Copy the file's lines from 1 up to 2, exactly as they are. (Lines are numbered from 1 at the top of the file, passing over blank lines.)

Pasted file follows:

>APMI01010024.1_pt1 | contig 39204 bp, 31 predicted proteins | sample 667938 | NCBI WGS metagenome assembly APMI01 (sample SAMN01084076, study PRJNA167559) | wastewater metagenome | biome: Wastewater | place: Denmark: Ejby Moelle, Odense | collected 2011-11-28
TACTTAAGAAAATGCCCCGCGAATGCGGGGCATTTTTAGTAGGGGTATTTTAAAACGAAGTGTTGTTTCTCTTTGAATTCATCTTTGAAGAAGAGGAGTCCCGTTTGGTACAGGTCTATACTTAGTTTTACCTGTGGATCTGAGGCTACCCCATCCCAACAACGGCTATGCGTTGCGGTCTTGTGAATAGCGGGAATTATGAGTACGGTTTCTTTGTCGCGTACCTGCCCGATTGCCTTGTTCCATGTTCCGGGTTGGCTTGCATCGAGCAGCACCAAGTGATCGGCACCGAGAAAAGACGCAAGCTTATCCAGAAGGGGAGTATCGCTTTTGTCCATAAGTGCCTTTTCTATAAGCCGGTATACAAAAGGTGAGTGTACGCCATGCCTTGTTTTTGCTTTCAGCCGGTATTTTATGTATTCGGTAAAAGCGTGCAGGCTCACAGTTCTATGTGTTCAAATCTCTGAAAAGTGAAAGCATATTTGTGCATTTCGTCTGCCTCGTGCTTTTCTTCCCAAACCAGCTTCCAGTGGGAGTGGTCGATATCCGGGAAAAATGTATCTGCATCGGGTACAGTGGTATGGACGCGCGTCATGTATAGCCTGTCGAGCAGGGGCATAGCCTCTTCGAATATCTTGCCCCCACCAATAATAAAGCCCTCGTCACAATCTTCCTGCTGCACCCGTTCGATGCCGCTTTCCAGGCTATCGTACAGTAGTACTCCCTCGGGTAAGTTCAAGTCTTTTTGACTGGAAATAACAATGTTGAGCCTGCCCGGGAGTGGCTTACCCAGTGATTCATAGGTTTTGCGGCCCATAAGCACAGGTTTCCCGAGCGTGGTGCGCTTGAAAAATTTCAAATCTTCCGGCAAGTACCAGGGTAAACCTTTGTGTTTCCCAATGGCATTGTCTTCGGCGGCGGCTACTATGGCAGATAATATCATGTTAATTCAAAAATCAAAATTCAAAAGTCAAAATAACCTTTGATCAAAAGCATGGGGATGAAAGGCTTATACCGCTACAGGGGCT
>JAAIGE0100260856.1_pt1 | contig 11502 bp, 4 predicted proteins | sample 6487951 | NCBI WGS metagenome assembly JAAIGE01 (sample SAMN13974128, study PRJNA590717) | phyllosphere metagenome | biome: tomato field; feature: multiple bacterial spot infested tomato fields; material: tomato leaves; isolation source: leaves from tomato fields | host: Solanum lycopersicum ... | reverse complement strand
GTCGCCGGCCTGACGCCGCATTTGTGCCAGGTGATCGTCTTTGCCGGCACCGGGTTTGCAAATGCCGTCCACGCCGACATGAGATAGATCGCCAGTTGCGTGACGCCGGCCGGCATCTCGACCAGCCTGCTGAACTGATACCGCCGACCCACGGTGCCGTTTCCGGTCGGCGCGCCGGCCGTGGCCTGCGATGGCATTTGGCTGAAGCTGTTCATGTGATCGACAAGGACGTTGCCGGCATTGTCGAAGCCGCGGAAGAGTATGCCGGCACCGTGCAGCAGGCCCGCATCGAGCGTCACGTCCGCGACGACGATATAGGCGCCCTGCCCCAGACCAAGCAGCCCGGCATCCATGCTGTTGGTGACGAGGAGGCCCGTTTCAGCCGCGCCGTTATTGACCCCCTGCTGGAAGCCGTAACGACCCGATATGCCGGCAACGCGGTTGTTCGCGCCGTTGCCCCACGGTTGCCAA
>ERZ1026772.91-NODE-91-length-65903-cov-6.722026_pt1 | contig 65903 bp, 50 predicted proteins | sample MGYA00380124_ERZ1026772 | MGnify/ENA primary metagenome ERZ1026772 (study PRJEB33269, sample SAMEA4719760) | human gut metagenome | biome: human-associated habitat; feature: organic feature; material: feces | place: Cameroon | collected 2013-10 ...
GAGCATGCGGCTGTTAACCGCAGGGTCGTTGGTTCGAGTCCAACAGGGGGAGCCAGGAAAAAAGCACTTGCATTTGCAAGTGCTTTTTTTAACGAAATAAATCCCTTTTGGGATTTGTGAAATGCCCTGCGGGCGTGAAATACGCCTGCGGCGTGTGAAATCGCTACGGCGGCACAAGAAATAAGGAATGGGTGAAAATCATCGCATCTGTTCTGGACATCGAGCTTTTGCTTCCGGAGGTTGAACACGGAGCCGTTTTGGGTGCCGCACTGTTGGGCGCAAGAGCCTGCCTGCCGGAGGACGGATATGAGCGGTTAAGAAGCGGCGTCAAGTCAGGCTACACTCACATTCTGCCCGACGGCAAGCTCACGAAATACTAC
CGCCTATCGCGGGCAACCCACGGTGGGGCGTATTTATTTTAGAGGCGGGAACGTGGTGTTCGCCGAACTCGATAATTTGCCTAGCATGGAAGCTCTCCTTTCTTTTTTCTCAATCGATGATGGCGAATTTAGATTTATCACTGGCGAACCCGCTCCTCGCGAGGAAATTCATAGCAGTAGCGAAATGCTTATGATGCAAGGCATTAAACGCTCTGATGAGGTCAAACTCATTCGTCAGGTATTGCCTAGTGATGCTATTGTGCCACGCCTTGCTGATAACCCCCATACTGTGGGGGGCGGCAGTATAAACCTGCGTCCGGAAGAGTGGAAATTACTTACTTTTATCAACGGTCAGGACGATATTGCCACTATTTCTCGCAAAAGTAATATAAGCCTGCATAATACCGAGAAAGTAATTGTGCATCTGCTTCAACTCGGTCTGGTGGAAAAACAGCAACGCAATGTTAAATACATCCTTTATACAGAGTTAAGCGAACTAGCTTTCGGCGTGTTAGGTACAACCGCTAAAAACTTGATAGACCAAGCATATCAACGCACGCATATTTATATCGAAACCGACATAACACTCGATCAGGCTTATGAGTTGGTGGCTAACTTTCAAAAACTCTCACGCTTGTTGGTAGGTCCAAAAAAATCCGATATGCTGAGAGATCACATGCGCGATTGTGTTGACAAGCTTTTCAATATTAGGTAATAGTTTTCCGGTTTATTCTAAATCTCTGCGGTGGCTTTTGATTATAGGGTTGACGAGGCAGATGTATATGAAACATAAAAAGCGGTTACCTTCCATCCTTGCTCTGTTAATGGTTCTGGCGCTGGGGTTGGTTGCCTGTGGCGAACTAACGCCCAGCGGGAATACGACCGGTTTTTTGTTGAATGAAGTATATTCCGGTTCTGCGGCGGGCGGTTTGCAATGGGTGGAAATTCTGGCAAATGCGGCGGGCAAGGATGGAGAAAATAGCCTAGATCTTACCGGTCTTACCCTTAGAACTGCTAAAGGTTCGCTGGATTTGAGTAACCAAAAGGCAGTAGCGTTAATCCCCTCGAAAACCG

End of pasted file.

>APMI01010024.1_pt1 | contig 39204 bp, 31 predicted proteins | sample 667938 | NCBI WGS metagenome assembly APMI01 (sample SAMN01084076, study PRJNA167559) | wastewater metagenome | biome: Wastewater | place: Denmark: Ejby Moelle, Odense | collected 2011-11-28
TACTTAAGAAAATGCCCCGCGAATGCGGGGCATTTTTAGTAGGGGTATTTTAAAACGAAGTGTTGTTTCTCTTTGAATTCATCTTTGAAGAAGAGGAGTCCCGTTTGGTACAGGTCTATACTTAGTTTTACCTGTGGATCTGAGGCTACCCCATCCCAACAACGGCTATGCGTTGCGGTCTTGTGAATAGCGGGAATTATGAGTACGGTTTCTTTGTCGCGTACCTGCCCGATTGCCTTGTTCCATGTTCCGGGTTGGCTTGCATCGAGCAGCACCAAGTGATCGGCACCGAGAAAAGACGCAAGCTTATCCAGAAGGGGAGTATCGCTTTTGTCCATAAGTGCCTTTTCTATAAGCCGGTATACAAAAGGTGAGTGTACGCCATGCCTTGTTTTTGCTTTCAGCCGGTATTTTATGTATTCGGTAAAAGCGTGCAGGCTCACAGTTCTATGTGTTCAAATCTCTGAAAAGTGAAAGCATATTTGTGCATTTCGTCTGCCTCGTGCTTTTCTTCCCAAACCAGCTTCCAGTGGGAGTGGTCGATATCCGGGAAAAATGTATCTGCATCGGGTACAGTGGTATGGACGCGCGTCATGTATAGCCTGTCGAGCAGGGGCATAGCCTCTTCGAATATCTTGCCCCCACCAATAATAAAGCCCTCGTCACAATCTTCCTGCTGCACCCGTTCGATGCCGCTTTCCAGGCTATCGTACAGTAGTACTCCCTCGGGTAAGTTCAAGTCTTTTTGACTGGAAATAACAATGTTGAGCCTGCCCGGGAGTGGCTTACCCAGTGATTCATAGGTTTTGCGGCCCATAAGCACAGGTTTCCCGAGCGTGGTGCGCTTGAAAAATTTCAAATCTTCCGGCAAGTACCAGGGTAAACCTTTGTGTTTCCCAATGGCATTGTCTTCGGCGGCGGCTACTATGGCAGATAATATCATGTTAATTCAAAAATCAAAATTCAAAAGTCAAAATAACCTTTGATCAAAAGCATGGGGATGAAAGGCTTATACCGCTACAGGGGCT